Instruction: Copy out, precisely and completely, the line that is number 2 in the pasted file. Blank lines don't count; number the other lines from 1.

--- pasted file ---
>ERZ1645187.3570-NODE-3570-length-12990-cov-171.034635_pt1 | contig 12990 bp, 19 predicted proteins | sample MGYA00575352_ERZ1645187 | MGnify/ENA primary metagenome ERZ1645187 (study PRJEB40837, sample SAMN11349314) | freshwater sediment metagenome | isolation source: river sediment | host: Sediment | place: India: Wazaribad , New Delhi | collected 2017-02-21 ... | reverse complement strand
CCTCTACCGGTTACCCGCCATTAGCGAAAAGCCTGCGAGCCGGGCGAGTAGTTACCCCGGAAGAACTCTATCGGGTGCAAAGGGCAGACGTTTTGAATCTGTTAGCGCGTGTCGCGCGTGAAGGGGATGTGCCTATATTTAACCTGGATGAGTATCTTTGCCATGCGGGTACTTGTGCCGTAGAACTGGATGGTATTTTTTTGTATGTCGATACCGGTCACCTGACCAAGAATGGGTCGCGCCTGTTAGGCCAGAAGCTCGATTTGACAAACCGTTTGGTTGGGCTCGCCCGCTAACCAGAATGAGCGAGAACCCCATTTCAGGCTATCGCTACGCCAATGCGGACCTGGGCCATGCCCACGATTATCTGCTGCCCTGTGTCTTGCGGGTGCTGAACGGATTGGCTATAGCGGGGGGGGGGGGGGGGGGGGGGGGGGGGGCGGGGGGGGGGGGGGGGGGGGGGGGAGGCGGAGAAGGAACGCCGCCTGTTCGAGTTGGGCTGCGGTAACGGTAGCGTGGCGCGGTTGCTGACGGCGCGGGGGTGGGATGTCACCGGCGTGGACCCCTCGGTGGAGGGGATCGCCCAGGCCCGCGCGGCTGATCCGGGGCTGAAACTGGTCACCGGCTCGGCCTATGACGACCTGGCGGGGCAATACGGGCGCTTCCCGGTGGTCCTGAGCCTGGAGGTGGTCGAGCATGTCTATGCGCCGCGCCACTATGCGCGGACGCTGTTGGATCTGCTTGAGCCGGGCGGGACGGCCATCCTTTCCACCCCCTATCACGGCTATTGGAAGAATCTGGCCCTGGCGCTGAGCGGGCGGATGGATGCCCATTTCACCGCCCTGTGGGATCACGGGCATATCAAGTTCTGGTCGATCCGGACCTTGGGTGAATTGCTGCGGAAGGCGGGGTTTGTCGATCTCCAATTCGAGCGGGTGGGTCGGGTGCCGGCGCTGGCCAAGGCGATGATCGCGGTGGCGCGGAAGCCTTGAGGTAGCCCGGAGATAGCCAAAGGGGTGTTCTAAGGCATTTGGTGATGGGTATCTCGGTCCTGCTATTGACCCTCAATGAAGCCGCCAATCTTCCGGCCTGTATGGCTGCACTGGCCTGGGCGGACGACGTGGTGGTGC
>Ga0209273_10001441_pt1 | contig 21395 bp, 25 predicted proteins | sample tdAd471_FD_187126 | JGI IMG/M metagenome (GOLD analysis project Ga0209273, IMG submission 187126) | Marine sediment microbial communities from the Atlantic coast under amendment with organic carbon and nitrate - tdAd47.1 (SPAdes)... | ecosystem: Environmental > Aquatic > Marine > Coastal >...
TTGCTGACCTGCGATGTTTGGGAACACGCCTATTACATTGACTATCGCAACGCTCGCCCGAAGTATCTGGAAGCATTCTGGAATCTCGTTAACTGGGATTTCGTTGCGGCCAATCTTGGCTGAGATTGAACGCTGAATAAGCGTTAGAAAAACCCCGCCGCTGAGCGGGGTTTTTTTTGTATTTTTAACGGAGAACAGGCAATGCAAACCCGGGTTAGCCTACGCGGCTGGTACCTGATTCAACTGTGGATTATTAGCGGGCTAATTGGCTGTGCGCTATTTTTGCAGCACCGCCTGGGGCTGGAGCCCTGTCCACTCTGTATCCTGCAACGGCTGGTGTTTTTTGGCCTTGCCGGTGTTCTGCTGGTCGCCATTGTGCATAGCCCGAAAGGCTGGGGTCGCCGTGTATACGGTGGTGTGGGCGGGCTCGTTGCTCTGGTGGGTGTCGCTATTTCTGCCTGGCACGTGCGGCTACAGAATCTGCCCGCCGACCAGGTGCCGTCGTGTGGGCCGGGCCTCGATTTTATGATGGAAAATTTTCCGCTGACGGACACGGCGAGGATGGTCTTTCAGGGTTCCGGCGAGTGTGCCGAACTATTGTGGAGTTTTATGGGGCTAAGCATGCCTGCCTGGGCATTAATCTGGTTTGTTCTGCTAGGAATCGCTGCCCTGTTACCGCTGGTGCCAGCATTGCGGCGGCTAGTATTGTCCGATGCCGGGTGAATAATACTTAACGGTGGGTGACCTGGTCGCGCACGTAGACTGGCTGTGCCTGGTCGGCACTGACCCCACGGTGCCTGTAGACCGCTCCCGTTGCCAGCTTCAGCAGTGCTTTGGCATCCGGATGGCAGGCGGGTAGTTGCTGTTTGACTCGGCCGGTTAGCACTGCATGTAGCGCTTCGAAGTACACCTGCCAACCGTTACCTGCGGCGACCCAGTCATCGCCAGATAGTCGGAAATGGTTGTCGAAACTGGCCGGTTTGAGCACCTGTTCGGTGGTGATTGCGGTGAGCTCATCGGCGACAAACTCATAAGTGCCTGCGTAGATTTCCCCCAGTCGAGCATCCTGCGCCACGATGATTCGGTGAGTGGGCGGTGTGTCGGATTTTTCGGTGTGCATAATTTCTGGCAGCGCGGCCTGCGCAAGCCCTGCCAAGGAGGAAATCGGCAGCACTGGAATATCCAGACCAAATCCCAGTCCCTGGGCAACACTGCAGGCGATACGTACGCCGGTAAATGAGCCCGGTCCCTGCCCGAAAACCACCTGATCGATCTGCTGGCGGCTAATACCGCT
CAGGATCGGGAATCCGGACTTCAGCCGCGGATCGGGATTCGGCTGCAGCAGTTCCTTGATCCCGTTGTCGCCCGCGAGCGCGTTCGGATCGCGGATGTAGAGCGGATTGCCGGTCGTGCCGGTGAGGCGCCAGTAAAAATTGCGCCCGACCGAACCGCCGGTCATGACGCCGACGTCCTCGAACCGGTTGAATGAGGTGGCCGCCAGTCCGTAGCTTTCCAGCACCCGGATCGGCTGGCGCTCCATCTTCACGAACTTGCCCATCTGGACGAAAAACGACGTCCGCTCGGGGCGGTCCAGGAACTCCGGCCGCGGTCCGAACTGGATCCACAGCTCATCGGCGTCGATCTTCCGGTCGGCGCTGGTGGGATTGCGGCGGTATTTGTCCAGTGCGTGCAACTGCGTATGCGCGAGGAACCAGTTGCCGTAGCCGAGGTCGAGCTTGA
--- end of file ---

CCTCTACCGGTTACCCGCCATTAGCGAAAAGCCTGCGAGCCGGGCGAGTAGTTACCCCGGAAGAACTCTATCGGGTGCAAAGGGCAGACGTTTTGAATCTGTTAGCGCGTGTCGCGCGTGAAGGGGATGTGCCTATATTTAACCTGGATGAGTATCTTTGCCATGCGGGTACTTGTGCCGTAGAACTGGATGGTATTTTTTTGTATGTCGATACCGGTCACCTGACCAAGAATGGGTCGCGCCTGTTAGGCCAGAAGCTCGATTTGACAAACCGTTTGGTTGGGCTCGCCCGCTAACCAGAATGAGCGAGAACCCCATTTCAGGCTATCGCTACGCCAATGCGGACCTGGGCCATGCCCACGATTATCTGCTGCCCTGTGTCTTGCGGGTGCTGAACGGATTGGCTATAGCGGGGGGGGGGGGGGGGGGGGGGGGGGGGGCGGGGGGGGGGGGGGGGGGGGGGGGAGGCGGAGAAGGAACGCCGCCTGTTCGAGTTGGGCTGCGGTAACGGTAGCGTGGCGCGGTTGCTGACGGCGCGGGGGTGGGATGTCACCGGCGTGGACCCCTCGGTGGAGGGGATCGCCCAGGCCCGCGCGGCTGATCCGGGGCTGAAACTGGTCACCGGCTCGGCCTATGACGACCTGGCGGGGCAATACGGGCGCTTCCCGGTGGTCCTGAGCCTGGAGGTGGTCGAGCATGTCTATGCGCCGCGCCACTATGCGCGGACGCTGTTGGATCTGCTTGAGCCGGGCGGGACGGCCATCCTTTCCACCCCCTATCACGGCTATTGGAAGAATCTGGCCCTGGCGCTGAGCGGGCGGATGGATGCCCATTTCACCGCCCTGTGGGATCACGGGCATATCAAGTTCTGGTCGATCCGGACCTTGGGTGAATTGCTGCGGAAGGCGGGGTTTGTCGATCTCCAATTCGAGCGGGTGGGTCGGGTGCCGGCGCTGGCCAAGGCGATGATCGCGGTGGCGCGGAAGCCTTGAGGTAGCCCGGAGATAGCCAAAGGGGTGTTCTAAGGCATTTGGTGATGGGTATCTCGGTCCTGCTATTGACCCTCAATGAAGCCGCCAATCTTCCGGCCTGTATGGCTGCACTGGCCTGGGCGGACGACGTGGTGGTGC